Nicolas Ruinart founded the House of Ruinart on 1 September 1729. Their creation “wine with bubbles” (as it was not known as champagne at the time) went out in January 1730. Prior to then, wine could not be transported in bottles. At first, the sparkling wine was a business gift for cloth purchasers, but soon grew in success in the Champagne business. Since then, the Maison has kept the standards of excellence of its founders.
Ruinart has had a long-standing relationship with the Arts. In 1895, Andre Ruinart asked Czech artist Alphonse Mucha to illustrate a poster of Ruinart. Today the brand is still closely involved with contemporary art and plays a role in numerous international events including ARCO, the Foire de Bale, the Carre Rive Gauche, London Design, and Miami Art Basel.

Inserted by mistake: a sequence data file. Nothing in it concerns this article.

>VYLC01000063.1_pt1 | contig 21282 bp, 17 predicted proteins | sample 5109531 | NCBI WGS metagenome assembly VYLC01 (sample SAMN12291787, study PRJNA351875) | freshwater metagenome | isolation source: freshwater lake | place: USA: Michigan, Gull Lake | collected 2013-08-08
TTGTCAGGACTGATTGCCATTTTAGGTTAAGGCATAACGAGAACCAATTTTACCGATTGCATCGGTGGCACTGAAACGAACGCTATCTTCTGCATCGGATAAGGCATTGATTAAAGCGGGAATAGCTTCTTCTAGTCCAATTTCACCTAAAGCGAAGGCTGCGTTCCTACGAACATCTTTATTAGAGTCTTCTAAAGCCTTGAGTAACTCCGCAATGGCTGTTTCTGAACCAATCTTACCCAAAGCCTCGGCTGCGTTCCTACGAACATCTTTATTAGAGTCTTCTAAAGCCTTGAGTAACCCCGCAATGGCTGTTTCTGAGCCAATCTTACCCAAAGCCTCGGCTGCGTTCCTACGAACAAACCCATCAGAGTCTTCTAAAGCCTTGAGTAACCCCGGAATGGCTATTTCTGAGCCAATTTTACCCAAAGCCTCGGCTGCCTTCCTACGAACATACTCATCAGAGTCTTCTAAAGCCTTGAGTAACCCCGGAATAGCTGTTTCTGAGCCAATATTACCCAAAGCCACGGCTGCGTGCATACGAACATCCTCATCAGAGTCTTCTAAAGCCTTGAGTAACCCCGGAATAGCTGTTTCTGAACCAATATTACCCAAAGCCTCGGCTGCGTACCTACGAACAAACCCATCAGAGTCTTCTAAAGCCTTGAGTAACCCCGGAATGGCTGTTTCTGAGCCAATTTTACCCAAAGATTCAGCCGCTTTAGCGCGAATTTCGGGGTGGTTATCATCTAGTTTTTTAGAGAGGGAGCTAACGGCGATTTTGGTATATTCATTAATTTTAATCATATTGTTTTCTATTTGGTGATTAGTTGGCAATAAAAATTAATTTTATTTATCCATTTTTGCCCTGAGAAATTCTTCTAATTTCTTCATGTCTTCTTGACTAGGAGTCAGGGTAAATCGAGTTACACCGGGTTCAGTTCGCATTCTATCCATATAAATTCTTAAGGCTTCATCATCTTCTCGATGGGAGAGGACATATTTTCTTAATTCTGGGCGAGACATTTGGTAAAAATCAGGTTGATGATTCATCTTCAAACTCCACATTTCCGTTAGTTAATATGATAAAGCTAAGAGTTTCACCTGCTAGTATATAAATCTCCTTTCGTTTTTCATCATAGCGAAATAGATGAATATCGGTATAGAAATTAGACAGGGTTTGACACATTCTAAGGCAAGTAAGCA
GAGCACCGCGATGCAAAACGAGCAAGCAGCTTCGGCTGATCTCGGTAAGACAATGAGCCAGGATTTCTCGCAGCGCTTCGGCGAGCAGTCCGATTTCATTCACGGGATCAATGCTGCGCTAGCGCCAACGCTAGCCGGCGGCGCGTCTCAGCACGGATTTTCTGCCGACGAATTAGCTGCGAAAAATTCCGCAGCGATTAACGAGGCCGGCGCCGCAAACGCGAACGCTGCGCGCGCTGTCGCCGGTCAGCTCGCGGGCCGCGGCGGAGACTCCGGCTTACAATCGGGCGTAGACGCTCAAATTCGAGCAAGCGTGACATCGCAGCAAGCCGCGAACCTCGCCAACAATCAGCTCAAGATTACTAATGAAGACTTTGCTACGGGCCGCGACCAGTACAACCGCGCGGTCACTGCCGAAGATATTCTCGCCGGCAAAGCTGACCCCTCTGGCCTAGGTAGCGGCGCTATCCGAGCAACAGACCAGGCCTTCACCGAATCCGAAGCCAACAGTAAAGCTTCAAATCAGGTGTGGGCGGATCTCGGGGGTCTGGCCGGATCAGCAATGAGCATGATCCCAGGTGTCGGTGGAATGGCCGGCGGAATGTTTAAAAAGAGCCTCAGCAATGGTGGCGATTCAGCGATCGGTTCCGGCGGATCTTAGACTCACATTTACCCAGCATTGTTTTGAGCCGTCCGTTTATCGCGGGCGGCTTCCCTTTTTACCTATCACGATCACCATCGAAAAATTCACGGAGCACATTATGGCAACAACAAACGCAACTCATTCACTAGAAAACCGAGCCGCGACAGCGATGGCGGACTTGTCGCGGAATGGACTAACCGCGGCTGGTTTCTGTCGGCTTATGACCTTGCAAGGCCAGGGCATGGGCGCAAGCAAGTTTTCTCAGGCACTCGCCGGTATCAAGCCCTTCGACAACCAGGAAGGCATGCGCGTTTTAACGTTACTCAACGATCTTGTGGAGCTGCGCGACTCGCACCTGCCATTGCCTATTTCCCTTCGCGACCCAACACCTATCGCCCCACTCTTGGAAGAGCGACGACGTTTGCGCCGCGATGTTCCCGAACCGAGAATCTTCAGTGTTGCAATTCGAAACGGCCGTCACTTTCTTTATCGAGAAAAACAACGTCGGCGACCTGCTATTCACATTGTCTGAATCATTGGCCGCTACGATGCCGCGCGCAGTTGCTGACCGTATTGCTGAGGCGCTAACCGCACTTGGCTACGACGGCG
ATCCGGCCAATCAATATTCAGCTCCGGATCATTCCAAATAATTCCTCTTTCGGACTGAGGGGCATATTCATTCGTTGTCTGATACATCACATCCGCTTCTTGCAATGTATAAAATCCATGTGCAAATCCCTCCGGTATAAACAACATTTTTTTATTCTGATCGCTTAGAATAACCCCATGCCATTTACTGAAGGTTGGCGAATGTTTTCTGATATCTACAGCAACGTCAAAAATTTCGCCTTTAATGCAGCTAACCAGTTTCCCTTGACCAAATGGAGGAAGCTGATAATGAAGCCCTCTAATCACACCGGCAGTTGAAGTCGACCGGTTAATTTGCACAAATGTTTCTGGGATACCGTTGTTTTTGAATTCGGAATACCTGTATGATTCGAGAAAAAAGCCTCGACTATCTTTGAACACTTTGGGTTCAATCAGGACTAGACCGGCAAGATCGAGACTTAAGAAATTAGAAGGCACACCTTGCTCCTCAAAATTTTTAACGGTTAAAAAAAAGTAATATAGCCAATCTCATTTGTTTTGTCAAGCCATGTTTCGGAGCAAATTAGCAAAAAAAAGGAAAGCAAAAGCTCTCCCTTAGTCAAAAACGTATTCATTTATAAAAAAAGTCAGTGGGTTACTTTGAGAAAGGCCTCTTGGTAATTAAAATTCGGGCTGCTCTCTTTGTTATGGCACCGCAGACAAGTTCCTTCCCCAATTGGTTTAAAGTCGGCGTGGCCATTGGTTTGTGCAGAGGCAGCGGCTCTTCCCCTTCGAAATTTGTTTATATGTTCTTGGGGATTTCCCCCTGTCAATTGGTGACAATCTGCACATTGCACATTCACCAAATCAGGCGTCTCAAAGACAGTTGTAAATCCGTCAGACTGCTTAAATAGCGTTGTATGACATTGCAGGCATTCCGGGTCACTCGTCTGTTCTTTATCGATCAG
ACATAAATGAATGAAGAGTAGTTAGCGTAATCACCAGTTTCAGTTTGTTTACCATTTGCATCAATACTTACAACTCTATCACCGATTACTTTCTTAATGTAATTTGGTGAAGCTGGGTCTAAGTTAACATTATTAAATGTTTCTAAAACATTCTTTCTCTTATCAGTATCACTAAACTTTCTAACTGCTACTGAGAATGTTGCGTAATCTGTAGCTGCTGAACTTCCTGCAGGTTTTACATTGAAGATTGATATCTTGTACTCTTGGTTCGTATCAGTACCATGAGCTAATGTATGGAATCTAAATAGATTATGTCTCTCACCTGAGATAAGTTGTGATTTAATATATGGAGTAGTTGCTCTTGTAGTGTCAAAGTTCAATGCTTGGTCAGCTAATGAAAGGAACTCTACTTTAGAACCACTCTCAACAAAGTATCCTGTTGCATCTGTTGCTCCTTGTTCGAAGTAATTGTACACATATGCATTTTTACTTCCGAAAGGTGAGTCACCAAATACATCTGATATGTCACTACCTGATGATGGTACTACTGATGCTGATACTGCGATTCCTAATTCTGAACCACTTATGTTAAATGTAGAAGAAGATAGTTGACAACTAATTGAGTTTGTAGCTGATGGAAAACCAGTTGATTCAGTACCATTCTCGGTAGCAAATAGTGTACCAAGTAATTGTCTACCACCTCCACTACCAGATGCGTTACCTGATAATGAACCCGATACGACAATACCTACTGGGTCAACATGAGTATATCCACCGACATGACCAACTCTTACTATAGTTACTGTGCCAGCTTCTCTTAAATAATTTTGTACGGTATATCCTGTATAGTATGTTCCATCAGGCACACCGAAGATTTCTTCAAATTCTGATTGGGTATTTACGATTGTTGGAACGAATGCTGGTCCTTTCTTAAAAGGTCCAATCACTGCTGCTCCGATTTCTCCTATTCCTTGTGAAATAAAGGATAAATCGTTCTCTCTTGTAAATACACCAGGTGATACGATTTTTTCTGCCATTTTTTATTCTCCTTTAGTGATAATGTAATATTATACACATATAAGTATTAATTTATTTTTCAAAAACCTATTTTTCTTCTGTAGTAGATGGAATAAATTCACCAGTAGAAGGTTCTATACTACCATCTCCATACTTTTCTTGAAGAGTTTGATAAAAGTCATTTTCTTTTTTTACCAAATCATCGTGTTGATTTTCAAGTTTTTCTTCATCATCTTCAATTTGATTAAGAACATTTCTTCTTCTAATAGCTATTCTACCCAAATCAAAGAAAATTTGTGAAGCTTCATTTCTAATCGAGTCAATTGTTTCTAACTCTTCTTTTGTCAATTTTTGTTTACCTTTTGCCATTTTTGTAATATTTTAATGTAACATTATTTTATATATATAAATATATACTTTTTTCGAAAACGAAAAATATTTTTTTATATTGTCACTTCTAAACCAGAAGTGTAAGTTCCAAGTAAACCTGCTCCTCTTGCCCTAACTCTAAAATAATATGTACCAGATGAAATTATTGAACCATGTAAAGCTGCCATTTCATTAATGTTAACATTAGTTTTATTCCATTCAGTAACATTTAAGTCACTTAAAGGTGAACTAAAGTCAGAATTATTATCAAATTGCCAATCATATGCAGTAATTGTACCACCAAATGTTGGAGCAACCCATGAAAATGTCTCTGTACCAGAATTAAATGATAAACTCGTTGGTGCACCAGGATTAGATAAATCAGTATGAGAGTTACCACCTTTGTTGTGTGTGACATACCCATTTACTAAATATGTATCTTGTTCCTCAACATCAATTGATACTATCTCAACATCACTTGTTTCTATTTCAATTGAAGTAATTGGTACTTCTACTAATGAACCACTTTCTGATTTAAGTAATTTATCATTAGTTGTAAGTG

Ruinart's cellars, acquired in 1768, are amongst the largest in the region, and are Gallo-Roman in origin. Like most Champagne cellars, they are the product of ancient chalk mining, and extend 38 metres below the ground and are 8 km long. The chalk helps to keep the cellars at a constant 11 degrees Celsius. The chalk pits were classified as a historic monument in 1931. The Ruinart taste is greatly dependent on the aging in chalk pits: three to four years for non-vintages, and nine to 10 years on average for a Dom Ruinart.